On December 19, the government informed the Lok Sabha that Pakistan had violated the ceasefire along the Line of Control (LoC) a total of 771 times — a 230% spike from 2016.
Counted with ceasefire violations along the International Border (IB), the total number of violations in Jammu and Kashmir stood at 881. Pakistan, too, hit back at India and claimed that India had violated the ceasefire agreement more than 1,300 times in 2017. So with ceasefire violations becoming the norm rather than the exception, is the 2003 agreement effectively dead?
Responding to Pakistan’s allegations of ceasefire violations, Army Chief General Bipin Rawat said India’s violations were only aimed at counter-terror operations and that the force struck Pakistani troops only when they were aiding and abetting terrorism.
Despite the grim picture of ceasefire violations in 2017, the Army Chief’s tone and tenor was positive. General Rawat said that the pressure on the Pakistani Army was working and the two nations may soon be able to return to more stable times.
“Our ceasefire violations are only in count-terror ops. But we saw that terrorists are a disposable commodity for Pakistan. Unless Pakistan Army faces pain, they will not stop infiltration. Even they will respond with violations. But I can assure you that their casualties are higher. If we see a drop in infiltration, we are willing to consider an absolute ceasefire and go back to the 2003 situation. The Army has been told to conduct operations in the manner we deem fit,” the Army Chief said on Friday.
He said Pakistan has been reaching out to India to negotiate a return to the 2003 situation. This, he said, was an indication that India’s tactic of putting pressure directly on the Pakistan Army was succeeding.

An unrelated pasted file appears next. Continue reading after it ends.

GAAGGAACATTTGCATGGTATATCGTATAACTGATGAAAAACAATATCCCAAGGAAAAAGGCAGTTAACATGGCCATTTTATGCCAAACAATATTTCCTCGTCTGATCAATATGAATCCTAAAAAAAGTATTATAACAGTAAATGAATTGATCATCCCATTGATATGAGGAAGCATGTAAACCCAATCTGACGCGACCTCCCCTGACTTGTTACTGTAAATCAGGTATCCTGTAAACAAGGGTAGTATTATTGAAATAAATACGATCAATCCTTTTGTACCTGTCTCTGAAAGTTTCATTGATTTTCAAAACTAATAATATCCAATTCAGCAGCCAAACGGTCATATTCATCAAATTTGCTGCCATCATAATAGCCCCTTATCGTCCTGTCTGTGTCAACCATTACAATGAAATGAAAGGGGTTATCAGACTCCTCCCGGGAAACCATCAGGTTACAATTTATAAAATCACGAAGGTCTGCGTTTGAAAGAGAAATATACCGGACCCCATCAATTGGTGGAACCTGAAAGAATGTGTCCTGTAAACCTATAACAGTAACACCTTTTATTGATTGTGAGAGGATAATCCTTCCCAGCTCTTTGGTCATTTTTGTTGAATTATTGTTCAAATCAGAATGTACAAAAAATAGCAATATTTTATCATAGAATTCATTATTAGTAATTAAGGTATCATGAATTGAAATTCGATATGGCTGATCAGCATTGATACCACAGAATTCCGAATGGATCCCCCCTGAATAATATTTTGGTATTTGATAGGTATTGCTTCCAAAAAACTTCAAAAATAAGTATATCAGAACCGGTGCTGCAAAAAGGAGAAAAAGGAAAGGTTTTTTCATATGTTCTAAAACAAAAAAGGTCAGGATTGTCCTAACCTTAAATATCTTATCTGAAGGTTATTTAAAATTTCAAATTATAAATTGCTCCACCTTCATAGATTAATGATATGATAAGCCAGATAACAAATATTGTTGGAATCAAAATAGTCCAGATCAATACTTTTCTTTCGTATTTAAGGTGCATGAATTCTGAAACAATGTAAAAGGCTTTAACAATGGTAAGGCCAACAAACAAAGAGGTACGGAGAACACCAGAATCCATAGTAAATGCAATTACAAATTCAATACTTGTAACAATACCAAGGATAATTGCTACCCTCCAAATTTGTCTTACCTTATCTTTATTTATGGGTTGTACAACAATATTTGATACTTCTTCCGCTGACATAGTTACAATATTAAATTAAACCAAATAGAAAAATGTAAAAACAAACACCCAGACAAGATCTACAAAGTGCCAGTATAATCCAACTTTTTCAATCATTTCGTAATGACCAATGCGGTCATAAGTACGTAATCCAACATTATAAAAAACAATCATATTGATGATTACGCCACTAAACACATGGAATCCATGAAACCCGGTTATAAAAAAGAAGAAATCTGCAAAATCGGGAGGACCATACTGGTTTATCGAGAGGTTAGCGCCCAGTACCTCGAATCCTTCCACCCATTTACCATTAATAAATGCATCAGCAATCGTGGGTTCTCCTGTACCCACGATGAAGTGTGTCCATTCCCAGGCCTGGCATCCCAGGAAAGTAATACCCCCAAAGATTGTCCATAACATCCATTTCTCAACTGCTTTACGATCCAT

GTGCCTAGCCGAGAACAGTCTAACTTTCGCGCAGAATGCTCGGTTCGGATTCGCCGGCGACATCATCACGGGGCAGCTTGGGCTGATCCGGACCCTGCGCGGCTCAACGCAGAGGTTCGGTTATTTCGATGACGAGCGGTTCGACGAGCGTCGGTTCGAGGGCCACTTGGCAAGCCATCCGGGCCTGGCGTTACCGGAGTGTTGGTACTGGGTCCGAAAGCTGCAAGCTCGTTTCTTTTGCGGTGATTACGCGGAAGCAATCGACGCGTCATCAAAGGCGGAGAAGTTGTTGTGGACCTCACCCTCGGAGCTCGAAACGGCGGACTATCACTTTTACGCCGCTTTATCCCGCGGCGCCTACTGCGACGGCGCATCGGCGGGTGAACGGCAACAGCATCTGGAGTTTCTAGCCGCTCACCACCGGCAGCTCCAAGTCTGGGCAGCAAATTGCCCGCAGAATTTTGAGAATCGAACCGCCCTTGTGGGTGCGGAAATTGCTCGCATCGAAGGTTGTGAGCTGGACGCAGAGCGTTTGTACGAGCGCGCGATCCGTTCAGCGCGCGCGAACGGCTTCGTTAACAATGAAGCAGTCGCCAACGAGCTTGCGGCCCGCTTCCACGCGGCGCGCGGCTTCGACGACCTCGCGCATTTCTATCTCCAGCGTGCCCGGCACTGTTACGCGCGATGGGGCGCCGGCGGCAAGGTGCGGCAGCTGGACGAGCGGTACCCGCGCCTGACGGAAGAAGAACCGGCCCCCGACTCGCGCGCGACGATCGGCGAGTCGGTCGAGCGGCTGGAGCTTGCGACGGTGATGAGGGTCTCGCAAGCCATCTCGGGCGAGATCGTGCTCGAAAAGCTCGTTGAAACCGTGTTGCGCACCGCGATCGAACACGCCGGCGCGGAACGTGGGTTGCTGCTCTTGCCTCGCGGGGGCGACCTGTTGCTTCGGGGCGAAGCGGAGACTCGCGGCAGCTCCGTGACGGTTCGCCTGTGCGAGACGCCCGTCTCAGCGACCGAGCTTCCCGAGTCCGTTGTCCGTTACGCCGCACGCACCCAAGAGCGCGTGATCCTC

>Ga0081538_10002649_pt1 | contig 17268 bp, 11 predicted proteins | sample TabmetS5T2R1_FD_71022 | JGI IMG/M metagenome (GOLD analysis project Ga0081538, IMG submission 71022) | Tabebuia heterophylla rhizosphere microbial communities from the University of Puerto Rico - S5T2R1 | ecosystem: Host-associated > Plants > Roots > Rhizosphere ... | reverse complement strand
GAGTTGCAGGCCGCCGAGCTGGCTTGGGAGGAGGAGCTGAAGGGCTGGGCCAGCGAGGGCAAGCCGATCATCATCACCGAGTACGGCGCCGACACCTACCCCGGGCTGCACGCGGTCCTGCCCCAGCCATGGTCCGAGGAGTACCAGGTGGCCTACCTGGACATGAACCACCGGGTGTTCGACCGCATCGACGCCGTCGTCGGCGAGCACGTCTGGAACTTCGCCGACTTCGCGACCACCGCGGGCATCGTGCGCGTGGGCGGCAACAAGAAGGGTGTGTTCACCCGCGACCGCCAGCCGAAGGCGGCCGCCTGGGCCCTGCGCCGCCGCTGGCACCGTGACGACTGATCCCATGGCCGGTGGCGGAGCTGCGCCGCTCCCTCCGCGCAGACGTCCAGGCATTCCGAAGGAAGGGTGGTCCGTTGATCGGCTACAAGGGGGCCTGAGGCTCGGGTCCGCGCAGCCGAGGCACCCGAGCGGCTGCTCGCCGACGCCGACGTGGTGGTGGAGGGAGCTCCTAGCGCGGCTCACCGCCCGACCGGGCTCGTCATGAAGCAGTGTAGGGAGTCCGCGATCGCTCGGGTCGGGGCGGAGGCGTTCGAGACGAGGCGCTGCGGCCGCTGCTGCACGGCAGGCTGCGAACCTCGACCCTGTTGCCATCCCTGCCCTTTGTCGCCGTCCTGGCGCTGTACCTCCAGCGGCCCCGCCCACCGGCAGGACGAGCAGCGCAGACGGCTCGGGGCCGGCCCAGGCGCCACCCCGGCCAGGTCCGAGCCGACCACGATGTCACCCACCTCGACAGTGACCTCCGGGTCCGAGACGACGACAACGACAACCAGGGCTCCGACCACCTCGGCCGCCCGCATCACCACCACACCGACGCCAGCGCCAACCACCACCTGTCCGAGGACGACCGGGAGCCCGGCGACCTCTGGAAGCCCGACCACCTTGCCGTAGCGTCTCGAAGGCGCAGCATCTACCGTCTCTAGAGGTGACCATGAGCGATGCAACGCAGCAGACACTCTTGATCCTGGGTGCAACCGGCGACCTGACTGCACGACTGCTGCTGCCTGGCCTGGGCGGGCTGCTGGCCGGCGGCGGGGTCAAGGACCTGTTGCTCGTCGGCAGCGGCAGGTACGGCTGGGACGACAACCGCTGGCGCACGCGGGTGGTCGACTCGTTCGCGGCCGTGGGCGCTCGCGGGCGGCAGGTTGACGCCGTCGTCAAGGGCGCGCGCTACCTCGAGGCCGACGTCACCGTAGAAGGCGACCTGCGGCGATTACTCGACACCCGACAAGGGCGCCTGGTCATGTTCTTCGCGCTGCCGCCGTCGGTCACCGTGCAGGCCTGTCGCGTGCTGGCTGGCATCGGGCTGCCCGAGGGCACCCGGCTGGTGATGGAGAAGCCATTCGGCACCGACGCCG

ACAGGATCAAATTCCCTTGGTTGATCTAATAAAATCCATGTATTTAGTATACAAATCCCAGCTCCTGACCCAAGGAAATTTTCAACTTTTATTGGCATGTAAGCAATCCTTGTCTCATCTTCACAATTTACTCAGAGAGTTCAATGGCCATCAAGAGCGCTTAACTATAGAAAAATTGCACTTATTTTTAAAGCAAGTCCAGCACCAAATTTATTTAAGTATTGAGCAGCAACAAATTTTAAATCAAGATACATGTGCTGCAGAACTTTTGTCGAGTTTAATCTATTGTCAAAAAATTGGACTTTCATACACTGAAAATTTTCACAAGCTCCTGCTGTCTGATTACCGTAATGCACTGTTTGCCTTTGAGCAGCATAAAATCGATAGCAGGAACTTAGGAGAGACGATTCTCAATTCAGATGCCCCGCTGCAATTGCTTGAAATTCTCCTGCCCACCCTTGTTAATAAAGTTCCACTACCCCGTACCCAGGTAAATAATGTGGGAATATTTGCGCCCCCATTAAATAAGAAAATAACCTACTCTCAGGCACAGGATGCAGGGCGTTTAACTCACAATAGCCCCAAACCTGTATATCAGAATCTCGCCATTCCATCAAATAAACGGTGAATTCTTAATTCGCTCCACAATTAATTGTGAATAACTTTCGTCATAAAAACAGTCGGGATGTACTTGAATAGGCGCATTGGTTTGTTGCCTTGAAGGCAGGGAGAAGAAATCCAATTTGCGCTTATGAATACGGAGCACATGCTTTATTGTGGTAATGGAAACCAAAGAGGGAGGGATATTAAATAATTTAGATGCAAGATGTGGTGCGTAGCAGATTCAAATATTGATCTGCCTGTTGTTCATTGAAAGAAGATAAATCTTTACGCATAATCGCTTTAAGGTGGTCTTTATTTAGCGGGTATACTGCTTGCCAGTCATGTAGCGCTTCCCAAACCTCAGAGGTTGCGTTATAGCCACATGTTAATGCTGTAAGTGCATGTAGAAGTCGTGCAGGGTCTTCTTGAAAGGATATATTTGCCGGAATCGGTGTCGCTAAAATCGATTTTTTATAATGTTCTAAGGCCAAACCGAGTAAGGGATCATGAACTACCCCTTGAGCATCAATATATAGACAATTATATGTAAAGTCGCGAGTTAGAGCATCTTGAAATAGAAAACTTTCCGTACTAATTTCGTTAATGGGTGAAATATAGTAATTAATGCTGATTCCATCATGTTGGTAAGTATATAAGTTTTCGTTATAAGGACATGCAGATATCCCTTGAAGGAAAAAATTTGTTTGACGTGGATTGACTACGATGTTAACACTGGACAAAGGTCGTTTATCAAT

So where does that leave the ceasefire agreement of 2003, agreed upon by the governments of General Pervez Musharraf and prime minister Atal Bihari Vajpayee 15 years ago? Is it time to pronounce it dead? According to Lieutenant General (Retired) DS Hooda, who was the architect of India’s 2016 surgical strikes against terror launch pads in Pakistan-occupied Kashmir (PoK), the agreement “has been dead for a very long time”.
Interestingly, however, the agreement was never a formally written, signed one. “Prior to 2003, the situation along the LoC and the IB was pretty bad. When the agreement was made in 2003, it was never really put down on paper. As I understand, it was a verbal agreement between the two sides. Pakistan was the one to initiate the ceasefire by asking for it and we agreed to it,” Lt. Gen. (Retd) Hooda said.
For the first 10 years of the agreement, there was relative peace and calm along the LoC. “From 2003 to 2012, no major incidents took place along the LoC. We only reported some minor incidents. For example, one of the provisions of the ceasefire agreement was that no new posts would be constructed within a 500-meter radius of the line. Sometimes, when we would see them strengthening their defences or they would see us doing the same, there would be some warning shots fired. Now, technically, even a single round fired is a ceasefire violation. So they are counted as violations. But apart from minor incidents, nothing major happened there for the first 10 years.”
Then came January 8, 2013. India alleged that a Pakistani Border Action Team (BAT) had crossed over into India, ambushed an Indian Army patrol and killed two soldiers. One of the two soldiers who died was beheaded, which sparked outrage across India. Pakistan flatly denied the claim. A livid Salman Khurshid, the then Minister for External Affairs, vowed India would respond with a “proportionate” response.
Khurshid’s comments were followed by a series of border skirmishes between India and Pakistan, three in the month of January alone. That incident, said Hooda, changed the dynamic on the border and the LoC.
“In 2011, there were just 62 minor incidents of ceasefire violations. The number in 2012 was similar. In 2013, that number spiked to 347. Things were never the same after that. In 2013 alone, several major incidents were reported, including beheadings. Earlier, these violations were limited to warning shots. After 2013, the LoC saw a return of mortar shelling and rockets being launched,” Hooda said.
But is the Army Chief’s assessment that a return to the 2003 situation is within the realm of likelihood correct?
Yes, says Hooda, but with riders. “Two things need to happen. Before we go back to that situation, we will need to maintain sustained pressure on the Pakistan Army for some more time. Unless we hit them where it hurts, no strategy will succeed. Secondly, any new ceasefire agreement must be tied to some tangible reduction in infiltration and terrorism emanating from Pakistani soil. If both these things happen, I believe that a fresh ceasefire agreement is both likely and desirable. After all, the Indian Army doesn’t want any bloodshed. It is our boys who die at the LoC.”